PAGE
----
Between 1956 and 1964, I routinely patronized McElyea Shoe Repair and Harness Shop at 127 Spring and Jobe (now State of Franklin Road). The owner, Robert McElyea, repaired my damaged or worn-out shoes while I patiently waited in a chair in my sock feet.
The still-standing two-story white building had never known anything but the harness business. C.W. Seaver built the structure in 1907 after learning the trade in 1896 from his half-brother, George C. Seaver. The businessman previously ran a harness store on Spring Street where the Cherry Street parking lot is now located.
Seaver arrived in Johnson City in 1873, when the population was 250 people. Stepping-stones were positioned at strategic locations on Spring and other streets so pedestrians could cross from one side to the other without trekking through mud or dust. Harness shops were popular sites for social gatherings. Farmers brought produce to town to sell or barter, picked up needed supplies and then assembled at the nearest harness shop, usually congregating around a big pot-bellied stove swapping tall tales and exchanging local gossip. All the while, the ladies shopped in the surrounding downtown stores acquiring sundry items such as calico, ribbons and grocery staples.
During the usual chitchat, Seaver was busy fitting teams of horses with harnesses that would stand the rigors of fully loaded wagons traveling over crude unpaved narrow roads beset with potholes and rocks. The owner was known to occasionally become stern with patrons when he found a horse with blemishes caused by an improperly fitted harness. His distinctive trademark was a circular belt with these words in the middle: “C.W. Seaver, Harness Maker.”
Business opportunities abounded in infant Johnson City from a variety of sources – traveling circuses, young boys with goats hitched to small wagons and downtown peddlers employing dogs to pull their carts. In 1903, the building of Soldiers’ Home (VA Center) brought about a boom in harness business when as many as 100 teams worked on a single grading job.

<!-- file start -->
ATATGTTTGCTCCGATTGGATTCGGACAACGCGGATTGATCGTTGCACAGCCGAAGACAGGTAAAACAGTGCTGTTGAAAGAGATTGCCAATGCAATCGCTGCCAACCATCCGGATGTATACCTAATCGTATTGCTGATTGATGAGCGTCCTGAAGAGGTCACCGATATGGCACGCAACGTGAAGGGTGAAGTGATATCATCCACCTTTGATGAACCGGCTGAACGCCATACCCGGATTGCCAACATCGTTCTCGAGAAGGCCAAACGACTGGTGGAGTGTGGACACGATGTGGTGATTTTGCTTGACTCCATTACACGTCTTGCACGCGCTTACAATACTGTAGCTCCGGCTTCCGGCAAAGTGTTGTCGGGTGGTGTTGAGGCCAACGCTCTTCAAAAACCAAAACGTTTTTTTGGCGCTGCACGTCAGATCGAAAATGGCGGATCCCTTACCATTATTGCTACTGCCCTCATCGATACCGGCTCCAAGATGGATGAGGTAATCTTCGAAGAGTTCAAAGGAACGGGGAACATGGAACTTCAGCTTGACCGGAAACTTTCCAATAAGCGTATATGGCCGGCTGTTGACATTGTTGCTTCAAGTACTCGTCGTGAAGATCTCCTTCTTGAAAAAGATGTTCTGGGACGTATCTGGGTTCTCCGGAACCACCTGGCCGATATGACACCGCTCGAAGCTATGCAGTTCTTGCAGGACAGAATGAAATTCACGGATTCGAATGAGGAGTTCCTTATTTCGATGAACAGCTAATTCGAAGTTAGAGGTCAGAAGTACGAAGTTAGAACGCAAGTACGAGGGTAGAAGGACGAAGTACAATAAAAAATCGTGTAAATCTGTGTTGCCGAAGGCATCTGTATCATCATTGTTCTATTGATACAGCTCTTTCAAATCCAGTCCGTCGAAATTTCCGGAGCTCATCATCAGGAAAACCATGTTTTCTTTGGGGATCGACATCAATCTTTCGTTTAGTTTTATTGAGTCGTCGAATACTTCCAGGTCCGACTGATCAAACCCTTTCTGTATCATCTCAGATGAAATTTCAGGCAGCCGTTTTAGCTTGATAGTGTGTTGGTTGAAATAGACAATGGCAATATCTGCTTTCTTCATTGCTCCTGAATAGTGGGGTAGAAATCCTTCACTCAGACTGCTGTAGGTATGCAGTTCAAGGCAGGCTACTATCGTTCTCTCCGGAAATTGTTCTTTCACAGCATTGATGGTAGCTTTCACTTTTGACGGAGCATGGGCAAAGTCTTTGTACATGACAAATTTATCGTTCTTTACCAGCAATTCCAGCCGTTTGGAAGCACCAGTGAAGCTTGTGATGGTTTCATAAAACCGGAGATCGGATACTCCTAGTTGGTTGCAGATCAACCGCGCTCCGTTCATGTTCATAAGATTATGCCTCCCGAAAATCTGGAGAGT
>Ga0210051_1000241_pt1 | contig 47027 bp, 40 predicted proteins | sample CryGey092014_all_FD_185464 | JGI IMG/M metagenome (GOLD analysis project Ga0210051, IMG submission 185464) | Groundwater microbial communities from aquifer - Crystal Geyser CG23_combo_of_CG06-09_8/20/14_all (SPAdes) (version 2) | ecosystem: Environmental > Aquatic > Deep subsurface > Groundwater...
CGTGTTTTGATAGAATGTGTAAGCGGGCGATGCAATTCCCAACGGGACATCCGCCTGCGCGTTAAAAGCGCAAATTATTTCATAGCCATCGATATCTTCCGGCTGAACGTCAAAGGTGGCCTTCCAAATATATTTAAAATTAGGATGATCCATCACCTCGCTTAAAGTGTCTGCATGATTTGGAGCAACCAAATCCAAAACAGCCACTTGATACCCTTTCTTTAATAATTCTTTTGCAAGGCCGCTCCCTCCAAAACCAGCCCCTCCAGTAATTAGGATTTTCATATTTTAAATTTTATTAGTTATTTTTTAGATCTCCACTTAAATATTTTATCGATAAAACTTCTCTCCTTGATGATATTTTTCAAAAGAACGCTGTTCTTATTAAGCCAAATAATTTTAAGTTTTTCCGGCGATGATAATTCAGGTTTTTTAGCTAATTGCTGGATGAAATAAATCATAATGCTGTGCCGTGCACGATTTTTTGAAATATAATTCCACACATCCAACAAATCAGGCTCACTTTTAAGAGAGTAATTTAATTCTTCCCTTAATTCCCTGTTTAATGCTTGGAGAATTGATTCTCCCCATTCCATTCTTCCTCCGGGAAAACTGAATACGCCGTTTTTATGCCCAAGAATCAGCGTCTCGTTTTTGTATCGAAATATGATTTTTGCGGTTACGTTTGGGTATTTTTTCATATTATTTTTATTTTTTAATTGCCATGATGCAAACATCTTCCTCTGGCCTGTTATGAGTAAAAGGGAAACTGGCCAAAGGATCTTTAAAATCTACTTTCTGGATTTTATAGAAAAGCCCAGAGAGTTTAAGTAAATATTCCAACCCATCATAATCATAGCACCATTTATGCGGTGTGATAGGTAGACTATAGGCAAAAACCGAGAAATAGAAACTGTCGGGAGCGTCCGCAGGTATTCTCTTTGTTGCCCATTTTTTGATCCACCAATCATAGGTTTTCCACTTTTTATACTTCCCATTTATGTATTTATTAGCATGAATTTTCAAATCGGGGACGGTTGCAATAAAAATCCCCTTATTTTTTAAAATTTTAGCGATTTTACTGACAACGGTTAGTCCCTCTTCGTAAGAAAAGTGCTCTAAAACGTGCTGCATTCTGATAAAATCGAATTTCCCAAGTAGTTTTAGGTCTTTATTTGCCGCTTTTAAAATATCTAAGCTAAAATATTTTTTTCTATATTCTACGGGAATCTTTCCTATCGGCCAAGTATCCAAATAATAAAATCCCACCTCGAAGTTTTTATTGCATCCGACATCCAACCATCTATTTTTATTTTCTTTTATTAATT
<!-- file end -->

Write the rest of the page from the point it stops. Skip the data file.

With time brought progress. Electric lights, paved streets and fancy automobiles slowly arrived on the scene. Although the primary mode of transportation was altered from four-legged horses pulling buggies to four-wheeled cars, it did offer one distinct advantage for leather workers. People could then travel long distances in modern vehicles to harness shops without having to depend on their animals to get there. Even with reduced demand, there was still enough business to sustain the business, at least for a while.
In 1945, 81-year-old C W. Seaver sold the shop to his nephew, George F. Seaver, who ran it another 10 years. Robert McElyea took over the reins of the operation in 1955. Fittingly, the new owner almost immediately added shoe repair to his menu of services in addition to his harness, saddle and bridle work. He had learned the trade by working at a harness and shoe repair shop in Elizabethton owned by a Mr. Riddle. Robert acquired much of the store equipment as part of the sale agreement, including two old tables that dated back to 1907.
On Tuesday, March 30, 1976, after nearly 21 years of service to the city, McElyea said “whoa” to his downtown profession, closed and locked the front door of his store for the final time. It symbolically and sadly represented the end of a nostalgic era.